Freescale unveils vision SoC for accident-free cars

Freescale unveils vision SoC for accident-free cars

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By eeNews Europe

The new SoC, in addition to advanced vision algorithms and sensor data-fusion capabilities, provides protection against potential external wireless attacks, a much needed feature in the era of “Connected Cars.”

The automotive market already has a number of models that come with such driver’s assistance features as automatic cruise control, lane departure, blind-spot detection and road-sign recognition.

The difference Freescale claims is that the new S32V SoC will turn such “nice-to-have” driver assistance features into “more sophisticated co-pilot, safety-critical functions,” explained Matt Johnson, vice president & general manager, automotive microcontrollers at Freescale. In short, the S32V is designed to make safety-critical decisions for drivers so that cars won’t get into accidents, he added.

Psychologically speaking, it might take time for drivers to completely trust cars to take control. But Freescale, in the automotive market for decades, is confident that microprocessors rigorously designed from top to bottom with automotive-grade safety in mind, can provide ECUs that keep cars out of accidents. “We think we can intersect a market that’s transitioning from today’s cars with driver assist features to autonomous cars of the future,” Johnson explained.

Evolution to autonomous cars
(Source: Freescale)

Freescale’s S32V microprocessor is “structurally designed to comply with stringent ISO 26262 functional safety standards,” according to Freescale.Inside the automotive vision SoC is CogniVue’s second-generation APEX Image Cognition Processing technology. The SoC additionally supports the fusion of vision data captured by the S32V device. Fused into the SoC are multiple other data streams, including radar, LiDAR and ultrasonic information to enable optimal resolution and image recognition accuracy, the company said.

The new SoC enables “co-pilot” functions that include autonomous emergency brake, lane-departure correction, pedestrian protection and sensor fusion.

The hardware-intensive architecture of the S32V. For full resolution click here

Asked if Freescale’s new SoC takes advantage of ARM’s recently released functional safety documentation, Davide Santo, Freescale’s safety and chassis segment manager, told EE Times, “No. ARM’s announcement was for the Cortex-R5 processor.” Freescale designed its S32V, based on ARM’s original Cortex-A family cores, without leveraging the software, he said. “With 10-years of safety experience, we have a safety process in place that leverages hardware.” Such safety practices include hardware that separates cores into two clusters, allowing independent execution on each cluster.

Other safety features enabled in the SoC include redundant signal paths, software-error checking, hardware-fault detection and hard partitioning allowing the system to safely shut down and perform a controlled reboot without compromising braking or steering, the company explained.

The good thing, said Santo, is that Freescale’s Tier-One’s and OEM customers don’t need to write additional software to achieve functional safety. On the device level, the S32V’s functional safety is developed as per ISO 26262 with target ASIL B.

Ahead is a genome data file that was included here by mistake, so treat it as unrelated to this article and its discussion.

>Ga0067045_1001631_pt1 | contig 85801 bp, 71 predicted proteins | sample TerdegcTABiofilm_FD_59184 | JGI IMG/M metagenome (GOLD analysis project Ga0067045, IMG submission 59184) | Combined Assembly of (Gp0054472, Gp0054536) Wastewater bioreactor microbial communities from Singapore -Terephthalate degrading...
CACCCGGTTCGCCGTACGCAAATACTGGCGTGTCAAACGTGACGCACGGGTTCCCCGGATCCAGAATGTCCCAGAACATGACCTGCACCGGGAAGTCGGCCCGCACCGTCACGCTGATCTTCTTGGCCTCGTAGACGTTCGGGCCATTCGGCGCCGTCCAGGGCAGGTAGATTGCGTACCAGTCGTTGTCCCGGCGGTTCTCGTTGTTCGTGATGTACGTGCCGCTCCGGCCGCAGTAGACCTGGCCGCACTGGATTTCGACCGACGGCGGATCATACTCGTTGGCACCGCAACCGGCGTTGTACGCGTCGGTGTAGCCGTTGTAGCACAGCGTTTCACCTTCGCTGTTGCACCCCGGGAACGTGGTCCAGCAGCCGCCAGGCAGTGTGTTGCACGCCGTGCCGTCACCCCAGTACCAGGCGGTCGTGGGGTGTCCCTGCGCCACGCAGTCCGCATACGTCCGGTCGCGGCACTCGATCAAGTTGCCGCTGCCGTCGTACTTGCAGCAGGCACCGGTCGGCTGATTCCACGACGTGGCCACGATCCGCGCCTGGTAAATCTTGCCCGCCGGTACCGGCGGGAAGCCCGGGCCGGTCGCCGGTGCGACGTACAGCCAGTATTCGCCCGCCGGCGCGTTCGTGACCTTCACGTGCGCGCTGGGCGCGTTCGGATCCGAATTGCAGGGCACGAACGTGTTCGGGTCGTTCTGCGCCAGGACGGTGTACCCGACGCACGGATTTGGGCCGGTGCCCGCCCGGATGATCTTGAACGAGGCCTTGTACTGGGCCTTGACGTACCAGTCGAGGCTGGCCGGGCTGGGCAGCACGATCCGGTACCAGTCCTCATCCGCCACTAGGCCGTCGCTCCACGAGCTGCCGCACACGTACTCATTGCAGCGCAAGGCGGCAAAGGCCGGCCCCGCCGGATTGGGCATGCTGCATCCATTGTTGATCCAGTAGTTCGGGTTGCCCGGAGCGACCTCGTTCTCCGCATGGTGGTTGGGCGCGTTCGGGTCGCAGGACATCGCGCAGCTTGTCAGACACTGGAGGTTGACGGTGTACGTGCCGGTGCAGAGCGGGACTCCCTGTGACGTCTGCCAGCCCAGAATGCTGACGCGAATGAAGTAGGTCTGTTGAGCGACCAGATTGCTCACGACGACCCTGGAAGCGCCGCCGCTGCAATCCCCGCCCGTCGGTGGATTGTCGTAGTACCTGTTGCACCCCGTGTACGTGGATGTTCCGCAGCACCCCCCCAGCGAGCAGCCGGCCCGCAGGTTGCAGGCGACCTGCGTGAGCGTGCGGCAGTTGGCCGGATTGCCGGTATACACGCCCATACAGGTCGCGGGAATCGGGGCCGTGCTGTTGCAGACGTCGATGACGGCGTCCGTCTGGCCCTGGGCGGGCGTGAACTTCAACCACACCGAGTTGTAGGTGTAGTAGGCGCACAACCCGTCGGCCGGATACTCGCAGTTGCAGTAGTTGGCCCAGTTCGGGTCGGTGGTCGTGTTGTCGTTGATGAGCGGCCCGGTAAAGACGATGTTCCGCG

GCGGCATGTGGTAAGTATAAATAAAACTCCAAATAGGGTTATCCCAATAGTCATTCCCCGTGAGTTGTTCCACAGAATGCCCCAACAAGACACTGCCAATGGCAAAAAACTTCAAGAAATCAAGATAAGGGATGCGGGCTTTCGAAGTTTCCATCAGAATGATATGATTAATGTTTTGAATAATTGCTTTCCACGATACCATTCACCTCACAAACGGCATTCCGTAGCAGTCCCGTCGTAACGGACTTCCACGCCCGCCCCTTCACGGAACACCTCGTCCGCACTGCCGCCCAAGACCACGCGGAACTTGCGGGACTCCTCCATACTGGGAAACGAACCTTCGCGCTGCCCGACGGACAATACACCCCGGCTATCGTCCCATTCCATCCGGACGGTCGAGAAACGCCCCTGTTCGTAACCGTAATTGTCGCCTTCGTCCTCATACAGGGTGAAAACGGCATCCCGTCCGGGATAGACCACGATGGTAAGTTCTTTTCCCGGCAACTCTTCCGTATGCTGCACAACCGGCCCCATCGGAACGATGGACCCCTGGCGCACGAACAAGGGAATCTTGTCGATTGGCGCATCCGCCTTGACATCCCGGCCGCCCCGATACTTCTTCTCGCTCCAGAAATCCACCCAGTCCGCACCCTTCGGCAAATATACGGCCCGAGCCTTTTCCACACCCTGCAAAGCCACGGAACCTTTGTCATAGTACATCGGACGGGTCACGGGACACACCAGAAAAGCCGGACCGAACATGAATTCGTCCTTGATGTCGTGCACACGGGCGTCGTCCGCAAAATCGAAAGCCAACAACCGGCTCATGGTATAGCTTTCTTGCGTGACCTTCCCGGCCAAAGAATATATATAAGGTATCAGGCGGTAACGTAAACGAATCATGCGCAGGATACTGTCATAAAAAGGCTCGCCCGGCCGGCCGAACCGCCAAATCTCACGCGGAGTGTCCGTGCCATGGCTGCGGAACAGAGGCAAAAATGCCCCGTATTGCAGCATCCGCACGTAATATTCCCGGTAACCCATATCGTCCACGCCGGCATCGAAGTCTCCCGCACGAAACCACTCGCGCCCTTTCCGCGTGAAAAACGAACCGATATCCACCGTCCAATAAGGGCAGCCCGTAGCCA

“We allow our customers to focus on applications, rather than writing more software specific to functional safety,” he added. “Writing less software means that you need to validate less software. That, in turn, leads to faster to the market.”

Vision processor
Freescale’s automotive vision SoC is a solid ADAS solution for its customers, largely enabled by the company’s partners, said Johnson.They include vision IPs from CogniVue, RTOS and tool chain by Green Hills Software, and such critical software as real-time object recognition algorithms to seamlessly detect partial objects, developed by Neusoft Corp.

CogniVue is announcing at the Mobile World Congress the company’s next-generation of AP APEX ICP technology. CogniVue is claiming a 10x performance increase over its current APEX. High-performance vision processing is the name of the game for automotive safety, but the key is to enable it at low power.
CogniVue claimed that the next-gen APEX will enable simultaneous processing of multiple feature detectors (Canny, FAST, SIFT, SURF, etc.), complex classifiers (SVM, CNN, etc.) and motion analysis (trackers, optical-flow, etc.) on multi-camera 2k video streams at a fraction of the power of competing processors.

Security measures against wireless apps

Freescale’s competitors such as Texas Instruments and Renesas have similar ADAS Vision SoCs, observed Akhilesh Kona, analyst, Automotive Semiconductors at IHS Technology. However, Freescale’s S32V stood out to him, because it adds security requirements to wireless applications, Kona said. Indeed, Freescale takes pride in the S32V featuring secure boot, network-grade crypto engines, secure keys, and support for secure hardware extension specifications published by many of the world’s top automakers.

Further, with this level of security, the S32V helps protect against “external attacks and unauthorized access to vehicle-to-vehicle communications,” the company said. Discrete encryption domains provide an added layer of protection within the car’s network. “If a hacker gains access to one node of the car’s system, they cannot access other nodes; hence attacks are effectively isolated and quarantined,” according to Freescale.

Freescale will start sampling S32V in May, with full market availability slated in July. Following the normal full automotive qualification process — which requires testing vehicles over two winters — S32V-equipped cars are expected to be on the market in 2018.

Junko Yoshida is Chief International Correspondent, EE Times

Article by courtesy of EE Times

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